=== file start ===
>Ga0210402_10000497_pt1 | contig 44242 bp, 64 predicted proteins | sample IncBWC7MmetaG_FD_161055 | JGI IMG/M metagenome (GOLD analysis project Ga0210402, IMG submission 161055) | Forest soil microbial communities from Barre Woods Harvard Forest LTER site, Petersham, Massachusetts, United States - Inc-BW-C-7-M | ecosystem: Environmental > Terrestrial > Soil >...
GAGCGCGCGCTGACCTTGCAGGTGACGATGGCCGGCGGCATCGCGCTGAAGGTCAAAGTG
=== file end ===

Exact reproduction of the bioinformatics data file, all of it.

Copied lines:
>Ga0210402_10000497_pt1 | contig 44242 bp, 64 predicted proteins | sample IncBWC7MmetaG_FD_161055 | JGI IMG/M metagenome (GOLD analysis project Ga0210402, IMG submission 161055) | Forest soil microbial communities from Barre Woods Harvard Forest LTER site, Petersham, Massachusetts, United States - Inc-BW-C-7-M | ecosystem: Environmental > Terrestrial > Soil >...
GAGCGCGCGCTGACCTTGCAGGTGACGATGGCCGGCGGCATCGCGCTGAAGGTCAAAGTG